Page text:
Not according to Kermit Baker, chief economist for the American Institute of Architects and a senior research fellow with the Joint Center for Housing Studies at Harvard.
To the contrary, he believes positive signs of a housing turnaround including stronger architecture billings and a stronger overall real estate industry.
“What’s happening now is that the residential market has recovered and is giving a tailwind to the recovery in the commercial sector,” he offered, adding that the commercial real estate sector has generally been stronger over the past 19 months, while the institutional real estate market, (which includes education, healthcare, government, religious and cultural buildings) has languished somewhat.
Baker points to the growth in real estate construction projects in the Sunbelt. “The Northeast and Midwest are doing better, but the Sunbelt states have been hurt by excess inventory and have been very depressed. That is coming back. Residential is coming back strong and there is a stronger upturn in commercial [real estate],” he said.
Baker noted that household formation rebounded to “close to one million last year.” During the downturn, fewer than half a million households were formed. Beyond that, foreclosures are trending down, at least for the moment.
Still, he takes a cautious tone when talking about the overall strength of the economy. “We’re still dealing with weak growth,” he said. “We’re not out of the woods yet.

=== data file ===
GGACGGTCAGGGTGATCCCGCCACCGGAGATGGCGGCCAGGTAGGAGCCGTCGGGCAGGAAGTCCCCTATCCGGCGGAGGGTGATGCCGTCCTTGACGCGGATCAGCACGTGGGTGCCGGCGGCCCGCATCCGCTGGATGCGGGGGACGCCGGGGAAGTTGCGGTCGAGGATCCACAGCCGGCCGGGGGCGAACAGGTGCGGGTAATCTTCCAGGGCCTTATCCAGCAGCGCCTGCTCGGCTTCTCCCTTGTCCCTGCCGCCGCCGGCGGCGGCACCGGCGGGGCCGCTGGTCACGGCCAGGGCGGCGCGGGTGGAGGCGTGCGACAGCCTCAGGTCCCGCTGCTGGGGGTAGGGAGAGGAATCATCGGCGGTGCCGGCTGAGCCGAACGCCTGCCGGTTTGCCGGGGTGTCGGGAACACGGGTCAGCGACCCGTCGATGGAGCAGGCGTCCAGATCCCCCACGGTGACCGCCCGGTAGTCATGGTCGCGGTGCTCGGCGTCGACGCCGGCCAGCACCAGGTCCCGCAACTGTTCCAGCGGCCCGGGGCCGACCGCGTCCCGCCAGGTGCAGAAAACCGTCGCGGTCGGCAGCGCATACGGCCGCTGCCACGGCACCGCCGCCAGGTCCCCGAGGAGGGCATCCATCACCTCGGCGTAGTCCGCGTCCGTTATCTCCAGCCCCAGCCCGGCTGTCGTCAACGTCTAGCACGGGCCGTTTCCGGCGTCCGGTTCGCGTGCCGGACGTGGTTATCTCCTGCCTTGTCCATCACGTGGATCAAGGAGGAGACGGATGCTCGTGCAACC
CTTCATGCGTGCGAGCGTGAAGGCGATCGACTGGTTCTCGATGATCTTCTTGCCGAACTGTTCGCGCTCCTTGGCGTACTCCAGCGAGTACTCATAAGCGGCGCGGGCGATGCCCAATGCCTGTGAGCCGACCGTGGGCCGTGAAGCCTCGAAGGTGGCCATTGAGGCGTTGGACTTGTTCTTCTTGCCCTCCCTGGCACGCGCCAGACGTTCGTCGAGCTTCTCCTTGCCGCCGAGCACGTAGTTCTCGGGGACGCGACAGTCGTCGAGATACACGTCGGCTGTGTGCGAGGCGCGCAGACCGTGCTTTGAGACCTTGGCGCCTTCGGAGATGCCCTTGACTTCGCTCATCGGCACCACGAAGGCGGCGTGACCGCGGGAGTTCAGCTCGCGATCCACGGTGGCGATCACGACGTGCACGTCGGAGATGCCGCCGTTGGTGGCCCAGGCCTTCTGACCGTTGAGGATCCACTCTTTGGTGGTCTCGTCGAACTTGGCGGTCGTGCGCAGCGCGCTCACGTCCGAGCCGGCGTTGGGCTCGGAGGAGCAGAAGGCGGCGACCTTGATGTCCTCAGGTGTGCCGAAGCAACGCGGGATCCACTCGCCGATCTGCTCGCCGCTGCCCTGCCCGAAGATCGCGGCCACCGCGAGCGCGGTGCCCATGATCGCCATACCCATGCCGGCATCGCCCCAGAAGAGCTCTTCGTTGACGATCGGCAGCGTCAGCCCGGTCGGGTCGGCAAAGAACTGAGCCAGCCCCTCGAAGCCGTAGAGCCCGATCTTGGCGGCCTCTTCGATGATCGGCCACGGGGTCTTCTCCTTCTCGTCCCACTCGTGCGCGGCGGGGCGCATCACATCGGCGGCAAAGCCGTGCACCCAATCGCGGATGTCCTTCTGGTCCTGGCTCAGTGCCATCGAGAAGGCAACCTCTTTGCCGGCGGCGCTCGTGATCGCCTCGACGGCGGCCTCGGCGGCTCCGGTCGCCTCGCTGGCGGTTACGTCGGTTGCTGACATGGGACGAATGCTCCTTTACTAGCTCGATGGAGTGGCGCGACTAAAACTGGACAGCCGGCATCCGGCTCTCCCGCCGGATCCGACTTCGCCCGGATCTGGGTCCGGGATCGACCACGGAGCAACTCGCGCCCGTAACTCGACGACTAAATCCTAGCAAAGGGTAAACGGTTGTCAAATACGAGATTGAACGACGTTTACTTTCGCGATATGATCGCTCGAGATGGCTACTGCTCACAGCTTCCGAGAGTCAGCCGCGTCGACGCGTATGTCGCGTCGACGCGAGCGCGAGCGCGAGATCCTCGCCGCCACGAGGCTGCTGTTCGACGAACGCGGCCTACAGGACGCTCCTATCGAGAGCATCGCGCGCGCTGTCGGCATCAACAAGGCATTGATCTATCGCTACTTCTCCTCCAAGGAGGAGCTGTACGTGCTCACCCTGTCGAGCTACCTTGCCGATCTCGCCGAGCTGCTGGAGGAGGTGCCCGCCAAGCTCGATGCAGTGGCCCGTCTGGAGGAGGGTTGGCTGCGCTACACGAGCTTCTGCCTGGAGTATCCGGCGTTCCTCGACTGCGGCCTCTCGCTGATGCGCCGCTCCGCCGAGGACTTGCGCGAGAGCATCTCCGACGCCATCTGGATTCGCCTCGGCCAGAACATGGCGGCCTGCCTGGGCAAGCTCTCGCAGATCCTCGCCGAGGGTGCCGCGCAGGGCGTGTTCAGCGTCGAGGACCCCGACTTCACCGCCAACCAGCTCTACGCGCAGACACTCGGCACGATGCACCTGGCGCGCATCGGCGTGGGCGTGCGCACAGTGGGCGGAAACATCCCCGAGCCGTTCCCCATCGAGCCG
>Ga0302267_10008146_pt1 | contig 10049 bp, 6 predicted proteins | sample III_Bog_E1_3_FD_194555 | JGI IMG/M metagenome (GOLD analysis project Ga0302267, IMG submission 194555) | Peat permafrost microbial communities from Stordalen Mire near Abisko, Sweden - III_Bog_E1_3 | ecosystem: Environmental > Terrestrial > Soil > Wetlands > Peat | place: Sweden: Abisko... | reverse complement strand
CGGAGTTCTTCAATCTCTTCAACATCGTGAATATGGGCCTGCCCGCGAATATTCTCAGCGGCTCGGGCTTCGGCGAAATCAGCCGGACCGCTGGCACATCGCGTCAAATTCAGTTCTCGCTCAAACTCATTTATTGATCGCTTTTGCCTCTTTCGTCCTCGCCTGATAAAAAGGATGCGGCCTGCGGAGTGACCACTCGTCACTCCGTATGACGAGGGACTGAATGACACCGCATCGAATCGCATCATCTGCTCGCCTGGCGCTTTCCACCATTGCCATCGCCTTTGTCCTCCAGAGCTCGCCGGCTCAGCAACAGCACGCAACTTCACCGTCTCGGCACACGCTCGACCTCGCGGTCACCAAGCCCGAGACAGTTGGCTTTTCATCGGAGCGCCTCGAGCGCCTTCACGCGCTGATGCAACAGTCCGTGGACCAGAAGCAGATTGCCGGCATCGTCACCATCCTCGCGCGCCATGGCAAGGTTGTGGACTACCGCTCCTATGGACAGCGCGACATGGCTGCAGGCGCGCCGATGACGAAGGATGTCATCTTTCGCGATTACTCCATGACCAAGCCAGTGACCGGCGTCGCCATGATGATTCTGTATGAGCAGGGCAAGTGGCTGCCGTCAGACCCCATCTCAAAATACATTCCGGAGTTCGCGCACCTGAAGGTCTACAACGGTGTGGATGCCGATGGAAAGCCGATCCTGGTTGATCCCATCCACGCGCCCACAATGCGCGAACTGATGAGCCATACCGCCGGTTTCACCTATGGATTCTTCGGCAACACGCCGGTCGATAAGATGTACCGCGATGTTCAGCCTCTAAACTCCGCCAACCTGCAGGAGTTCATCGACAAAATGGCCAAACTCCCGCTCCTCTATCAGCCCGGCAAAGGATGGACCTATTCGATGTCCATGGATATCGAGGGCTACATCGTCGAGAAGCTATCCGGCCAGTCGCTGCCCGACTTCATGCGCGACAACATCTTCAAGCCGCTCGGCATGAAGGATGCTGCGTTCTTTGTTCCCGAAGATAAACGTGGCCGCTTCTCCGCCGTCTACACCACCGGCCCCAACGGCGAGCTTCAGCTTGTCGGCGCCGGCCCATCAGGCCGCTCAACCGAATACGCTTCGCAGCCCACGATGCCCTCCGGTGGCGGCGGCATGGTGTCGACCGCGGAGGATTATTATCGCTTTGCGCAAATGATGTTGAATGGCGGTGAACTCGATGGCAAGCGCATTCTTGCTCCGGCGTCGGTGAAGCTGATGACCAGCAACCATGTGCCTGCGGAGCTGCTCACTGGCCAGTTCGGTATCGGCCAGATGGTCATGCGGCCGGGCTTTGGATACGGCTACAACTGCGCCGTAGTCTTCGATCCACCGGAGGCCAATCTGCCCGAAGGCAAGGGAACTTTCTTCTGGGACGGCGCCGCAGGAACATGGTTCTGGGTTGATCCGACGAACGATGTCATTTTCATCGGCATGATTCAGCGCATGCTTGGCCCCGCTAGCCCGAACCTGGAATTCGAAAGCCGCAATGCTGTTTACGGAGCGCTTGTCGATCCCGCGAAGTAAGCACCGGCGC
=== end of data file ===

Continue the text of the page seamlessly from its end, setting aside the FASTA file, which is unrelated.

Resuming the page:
While the government’s revised fourth quarter growth from a negative 0.1 percent to a positive 0.1 percent, Baker said it wouldn’t take much to tip the economy back over the edge, into recession.
“With sequestration, non-funding of government, and the debt ceiling problems not fully resolved, [Congress] could shoot themselves in the foot. It could be the situation in Europe that gets worse. It could be international incidents that create problems in the economy,” he said.
“Hopefully we’re a little smarter now and doing some things like the Federal Reserve keeping liquidity available,” he said, adding that homeownership is as affordable as it’s ever been.
“A year or two ago, you could have developed more scenarios that we were in a downturn that would go on for 10 to 12 years. But we’re seeing strong signs of a recovery underway that would have to reverse now. It’s much more unlikely that we’ll turn around again,” he added.
Architects, he says, are feeling much better. During the recession, roughly 60,000 positions were lost, which was roughly 30 percent of the workforce.
“We’ve got back 2 to 3 percent of that. It’s not back to where we were, but we’re they’re consistently seeing better conditions. More are hiring and plan to hire in the next three to six months, so at least things aren’t getting worse,” he added.